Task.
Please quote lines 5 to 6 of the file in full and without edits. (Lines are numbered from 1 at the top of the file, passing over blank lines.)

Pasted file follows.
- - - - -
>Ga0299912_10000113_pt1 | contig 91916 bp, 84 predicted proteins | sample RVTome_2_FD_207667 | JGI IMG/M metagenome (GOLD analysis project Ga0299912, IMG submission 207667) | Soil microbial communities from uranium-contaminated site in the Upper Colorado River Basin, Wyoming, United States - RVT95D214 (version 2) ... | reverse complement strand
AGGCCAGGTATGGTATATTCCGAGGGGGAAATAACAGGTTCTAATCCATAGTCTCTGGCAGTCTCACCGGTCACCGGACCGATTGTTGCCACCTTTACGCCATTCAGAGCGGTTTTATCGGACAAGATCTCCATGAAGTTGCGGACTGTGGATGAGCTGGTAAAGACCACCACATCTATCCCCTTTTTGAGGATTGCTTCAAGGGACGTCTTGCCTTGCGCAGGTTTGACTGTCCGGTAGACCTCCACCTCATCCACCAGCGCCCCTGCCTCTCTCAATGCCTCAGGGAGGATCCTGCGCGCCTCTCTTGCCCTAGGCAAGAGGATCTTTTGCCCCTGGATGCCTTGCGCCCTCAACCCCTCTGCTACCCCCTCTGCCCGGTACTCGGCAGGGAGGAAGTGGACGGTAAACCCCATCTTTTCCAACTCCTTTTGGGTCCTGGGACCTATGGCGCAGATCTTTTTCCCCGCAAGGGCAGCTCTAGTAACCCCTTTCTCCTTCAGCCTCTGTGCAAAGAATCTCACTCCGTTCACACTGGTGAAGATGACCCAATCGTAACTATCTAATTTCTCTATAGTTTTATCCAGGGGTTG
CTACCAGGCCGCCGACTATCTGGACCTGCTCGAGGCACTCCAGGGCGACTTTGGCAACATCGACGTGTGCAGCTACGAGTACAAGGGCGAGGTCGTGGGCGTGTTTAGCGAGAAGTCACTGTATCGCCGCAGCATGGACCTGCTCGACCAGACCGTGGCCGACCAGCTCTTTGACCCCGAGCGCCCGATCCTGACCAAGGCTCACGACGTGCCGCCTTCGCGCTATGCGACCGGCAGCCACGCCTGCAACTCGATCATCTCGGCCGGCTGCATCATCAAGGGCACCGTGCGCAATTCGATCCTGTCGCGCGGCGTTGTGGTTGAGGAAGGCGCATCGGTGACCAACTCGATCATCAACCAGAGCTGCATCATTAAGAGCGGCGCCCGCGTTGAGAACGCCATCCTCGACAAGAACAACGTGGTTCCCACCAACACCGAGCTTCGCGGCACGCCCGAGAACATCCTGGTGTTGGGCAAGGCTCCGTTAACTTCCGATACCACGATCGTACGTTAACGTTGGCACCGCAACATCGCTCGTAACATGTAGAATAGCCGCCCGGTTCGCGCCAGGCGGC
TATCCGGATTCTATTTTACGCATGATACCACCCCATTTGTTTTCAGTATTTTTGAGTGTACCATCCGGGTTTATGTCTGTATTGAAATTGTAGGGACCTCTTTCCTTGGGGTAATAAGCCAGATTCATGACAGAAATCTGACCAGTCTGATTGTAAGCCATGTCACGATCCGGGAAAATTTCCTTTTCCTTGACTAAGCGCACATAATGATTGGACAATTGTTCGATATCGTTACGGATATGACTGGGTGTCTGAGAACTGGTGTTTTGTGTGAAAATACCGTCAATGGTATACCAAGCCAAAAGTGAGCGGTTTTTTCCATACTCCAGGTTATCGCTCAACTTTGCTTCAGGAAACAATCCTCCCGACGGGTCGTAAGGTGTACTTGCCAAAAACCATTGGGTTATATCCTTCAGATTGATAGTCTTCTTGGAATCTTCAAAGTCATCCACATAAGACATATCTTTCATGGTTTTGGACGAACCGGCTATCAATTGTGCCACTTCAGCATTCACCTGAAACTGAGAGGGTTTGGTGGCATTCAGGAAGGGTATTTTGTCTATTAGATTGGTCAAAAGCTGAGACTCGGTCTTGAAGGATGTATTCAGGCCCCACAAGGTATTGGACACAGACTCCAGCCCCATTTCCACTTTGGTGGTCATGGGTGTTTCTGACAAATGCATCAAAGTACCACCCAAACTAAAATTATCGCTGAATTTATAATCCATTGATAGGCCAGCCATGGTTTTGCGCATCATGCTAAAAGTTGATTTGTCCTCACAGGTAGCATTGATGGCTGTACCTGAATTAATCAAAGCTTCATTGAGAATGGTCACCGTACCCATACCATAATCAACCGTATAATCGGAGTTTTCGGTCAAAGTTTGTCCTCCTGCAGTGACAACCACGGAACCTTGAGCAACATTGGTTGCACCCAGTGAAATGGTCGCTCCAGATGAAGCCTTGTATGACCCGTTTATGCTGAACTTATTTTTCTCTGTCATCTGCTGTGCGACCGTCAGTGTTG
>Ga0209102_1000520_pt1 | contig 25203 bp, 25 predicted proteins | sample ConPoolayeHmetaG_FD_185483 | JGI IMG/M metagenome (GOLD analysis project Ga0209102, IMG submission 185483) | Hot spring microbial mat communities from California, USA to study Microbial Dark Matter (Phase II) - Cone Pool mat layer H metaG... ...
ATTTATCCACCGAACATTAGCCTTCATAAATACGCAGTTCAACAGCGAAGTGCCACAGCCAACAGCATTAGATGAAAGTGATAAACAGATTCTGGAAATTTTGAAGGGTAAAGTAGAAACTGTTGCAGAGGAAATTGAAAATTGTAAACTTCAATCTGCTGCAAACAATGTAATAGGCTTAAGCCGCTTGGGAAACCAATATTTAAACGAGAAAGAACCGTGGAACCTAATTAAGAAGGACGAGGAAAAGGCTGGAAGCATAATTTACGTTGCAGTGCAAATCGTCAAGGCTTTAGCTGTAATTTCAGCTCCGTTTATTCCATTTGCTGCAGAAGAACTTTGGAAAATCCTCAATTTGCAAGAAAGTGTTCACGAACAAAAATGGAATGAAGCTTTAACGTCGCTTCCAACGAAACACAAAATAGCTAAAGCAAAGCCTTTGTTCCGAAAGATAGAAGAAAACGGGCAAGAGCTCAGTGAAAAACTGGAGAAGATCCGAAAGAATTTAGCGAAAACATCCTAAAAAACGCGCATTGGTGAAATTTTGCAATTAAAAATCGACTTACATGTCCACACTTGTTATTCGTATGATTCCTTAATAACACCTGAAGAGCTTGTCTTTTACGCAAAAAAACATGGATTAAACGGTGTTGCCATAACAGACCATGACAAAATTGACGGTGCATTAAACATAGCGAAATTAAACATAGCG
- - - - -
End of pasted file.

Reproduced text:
>Ga0209102_1000520_pt1 | contig 25203 bp, 25 predicted proteins | sample ConPoolayeHmetaG_FD_185483 | JGI IMG/M metagenome (GOLD analysis project Ga0209102, IMG submission 185483) | Hot spring microbial mat communities from California, USA to study Microbial Dark Matter (Phase II) - Cone Pool mat layer H metaG... ...
ATTTATCCACCGAACATTAGCCTTCATAAATACGCAGTTCAACAGCGAAGTGCCACAGCCAACAGCATTAGATGAAAGTGATAAACAGATTCTGGAAATTTTGAAGGGTAAAGTAGAAACTGTTGCAGAGGAAATTGAAAATTGTAAACTTCAATCTGCTGCAAACAATGTAATAGGCTTAAGCCGCTTGGGAAACCAATATTTAAACGAGAAAGAACCGTGGAACCTAATTAAGAAGGACGAGGAAAAGGCTGGAAGCATAATTTACGTTGCAGTGCAAATCGTCAAGGCTTTAGCTGTAATTTCAGCTCCGTTTATTCCATTTGCTGCAGAAGAACTTTGGAAAATCCTCAATTTGCAAGAAAGTGTTCACGAACAAAAATGGAATGAAGCTTTAACGTCGCTTCCAACGAAACACAAAATAGCTAAAGCAAAGCCTTTGTTCCGAAAGATAGAAGAAAACGGGCAAGAGCTCAGTGAAAAACTGGAGAAGATCCGAAAGAATTTAGCGAAAACATCCTAAAAAACGCGCATTGGTGAAATTTTGCAATTAAAAATCGACTTACATGTCCACACTTGTTATTCGTATGATTCCTTAATAACACCTGAAGAGCTTGTCTTTTACGCAAAAAAACATGGATTAAACGGTGTTGCCATAACAGACCATGACAAAATTGACGGTGCATTAAACATAGCGAAATTAAACATAGCG